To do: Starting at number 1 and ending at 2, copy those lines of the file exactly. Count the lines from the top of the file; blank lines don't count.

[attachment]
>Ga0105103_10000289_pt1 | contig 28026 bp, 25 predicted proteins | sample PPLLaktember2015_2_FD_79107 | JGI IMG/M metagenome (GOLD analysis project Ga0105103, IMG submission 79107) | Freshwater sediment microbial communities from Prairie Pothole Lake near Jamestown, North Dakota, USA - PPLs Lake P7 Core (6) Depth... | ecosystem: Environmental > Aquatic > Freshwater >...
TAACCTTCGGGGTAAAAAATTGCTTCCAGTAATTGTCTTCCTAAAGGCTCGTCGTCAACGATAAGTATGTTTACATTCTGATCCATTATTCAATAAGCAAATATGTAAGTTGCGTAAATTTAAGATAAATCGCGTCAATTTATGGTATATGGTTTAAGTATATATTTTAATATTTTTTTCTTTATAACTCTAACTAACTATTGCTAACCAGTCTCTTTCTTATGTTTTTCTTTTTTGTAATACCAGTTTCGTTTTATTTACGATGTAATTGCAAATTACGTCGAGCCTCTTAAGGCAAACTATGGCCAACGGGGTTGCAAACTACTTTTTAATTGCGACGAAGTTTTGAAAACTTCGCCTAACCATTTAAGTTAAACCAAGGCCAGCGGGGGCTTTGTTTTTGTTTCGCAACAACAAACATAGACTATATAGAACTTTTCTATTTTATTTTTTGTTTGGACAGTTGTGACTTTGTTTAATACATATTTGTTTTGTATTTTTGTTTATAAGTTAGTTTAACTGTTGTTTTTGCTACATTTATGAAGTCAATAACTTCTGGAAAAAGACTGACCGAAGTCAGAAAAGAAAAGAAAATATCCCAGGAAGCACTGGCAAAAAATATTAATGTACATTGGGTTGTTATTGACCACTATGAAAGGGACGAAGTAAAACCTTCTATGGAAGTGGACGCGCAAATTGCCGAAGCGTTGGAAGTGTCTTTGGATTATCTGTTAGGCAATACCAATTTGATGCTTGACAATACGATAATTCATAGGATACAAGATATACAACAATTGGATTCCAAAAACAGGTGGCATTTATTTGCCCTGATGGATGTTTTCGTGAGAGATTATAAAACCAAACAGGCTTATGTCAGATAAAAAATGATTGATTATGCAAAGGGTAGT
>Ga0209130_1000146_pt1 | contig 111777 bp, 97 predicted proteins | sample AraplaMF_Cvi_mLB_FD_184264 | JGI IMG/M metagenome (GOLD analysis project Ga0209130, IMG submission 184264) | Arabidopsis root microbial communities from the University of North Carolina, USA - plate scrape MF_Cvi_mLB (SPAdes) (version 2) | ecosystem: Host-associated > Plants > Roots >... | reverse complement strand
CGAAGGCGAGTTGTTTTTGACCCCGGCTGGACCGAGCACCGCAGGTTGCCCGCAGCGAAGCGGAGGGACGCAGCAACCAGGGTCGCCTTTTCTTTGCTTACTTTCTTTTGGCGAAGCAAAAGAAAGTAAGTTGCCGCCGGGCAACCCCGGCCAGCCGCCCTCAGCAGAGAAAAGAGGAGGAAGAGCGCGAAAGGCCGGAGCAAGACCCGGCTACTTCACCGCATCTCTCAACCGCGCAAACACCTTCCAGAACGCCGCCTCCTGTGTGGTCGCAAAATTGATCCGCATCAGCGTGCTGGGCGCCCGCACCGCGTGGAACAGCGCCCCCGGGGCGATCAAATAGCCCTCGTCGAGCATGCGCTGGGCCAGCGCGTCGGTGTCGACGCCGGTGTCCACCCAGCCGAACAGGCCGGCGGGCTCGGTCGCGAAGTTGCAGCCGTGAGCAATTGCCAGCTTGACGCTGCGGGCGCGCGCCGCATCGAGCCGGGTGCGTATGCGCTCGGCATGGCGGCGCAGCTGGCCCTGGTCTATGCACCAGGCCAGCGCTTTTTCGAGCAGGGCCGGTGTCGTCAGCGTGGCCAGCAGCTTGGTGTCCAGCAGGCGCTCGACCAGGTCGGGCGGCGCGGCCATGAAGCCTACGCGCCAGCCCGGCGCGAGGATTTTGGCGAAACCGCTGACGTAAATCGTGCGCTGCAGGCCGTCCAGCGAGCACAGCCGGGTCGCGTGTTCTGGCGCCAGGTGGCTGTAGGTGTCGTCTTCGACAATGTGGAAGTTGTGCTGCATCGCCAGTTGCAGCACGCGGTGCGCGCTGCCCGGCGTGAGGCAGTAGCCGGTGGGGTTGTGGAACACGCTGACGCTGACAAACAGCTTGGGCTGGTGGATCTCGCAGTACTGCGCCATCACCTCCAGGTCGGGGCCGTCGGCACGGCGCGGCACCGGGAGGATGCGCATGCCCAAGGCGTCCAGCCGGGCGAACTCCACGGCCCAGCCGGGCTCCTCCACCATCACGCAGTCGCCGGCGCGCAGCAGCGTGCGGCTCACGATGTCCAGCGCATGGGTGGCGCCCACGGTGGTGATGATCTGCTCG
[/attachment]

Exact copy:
>Ga0105103_10000289_pt1 | contig 28026 bp, 25 predicted proteins | sample PPLLaktember2015_2_FD_79107 | JGI IMG/M metagenome (GOLD analysis project Ga0105103, IMG submission 79107) | Freshwater sediment microbial communities from Prairie Pothole Lake near Jamestown, North Dakota, USA - PPLs Lake P7 Core (6) Depth... | ecosystem: Environmental > Aquatic > Freshwater >...
TAACCTTCGGGGTAAAAAATTGCTTCCAGTAATTGTCTTCCTAAAGGCTCGTCGTCAACGATAAGTATGTTTACATTCTGATCCATTATTCAATAAGCAAATATGTAAGTTGCGTAAATTTAAGATAAATCGCGTCAATTTATGGTATATGGTTTAAGTATATATTTTAATATTTTTTTCTTTATAACTCTAACTAACTATTGCTAACCAGTCTCTTTCTTATGTTTTTCTTTTTTGTAATACCAGTTTCGTTTTATTTACGATGTAATTGCAAATTACGTCGAGCCTCTTAAGGCAAACTATGGCCAACGGGGTTGCAAACTACTTTTTAATTGCGACGAAGTTTTGAAAACTTCGCCTAACCATTTAAGTTAAACCAAGGCCAGCGGGGGCTTTGTTTTTGTTTCGCAACAACAAACATAGACTATATAGAACTTTTCTATTTTATTTTTTGTTTGGACAGTTGTGACTTTGTTTAATACATATTTGTTTTGTATTTTTGTTTATAAGTTAGTTTAACTGTTGTTTTTGCTACATTTATGAAGTCAATAACTTCTGGAAAAAGACTGACCGAAGTCAGAAAAGAAAAGAAAATATCCCAGGAAGCACTGGCAAAAAATATTAATGTACATTGGGTTGTTATTGACCACTATGAAAGGGACGAAGTAAAACCTTCTATGGAAGTGGACGCGCAAATTGCCGAAGCGTTGGAAGTGTCTTTGGATTATCTGTTAGGCAATACCAATTTGATGCTTGACAATACGATAATTCATAGGATACAAGATATACAACAATTGGATTCCAAAAACAGGTGGCATTTATTTGCCCTGATGGATGTTTTCGTGAGAGATTATAAAACCAAACAGGCTTATGTCAGATAAAAAATGATTGATTATGCAAAGGGTAGT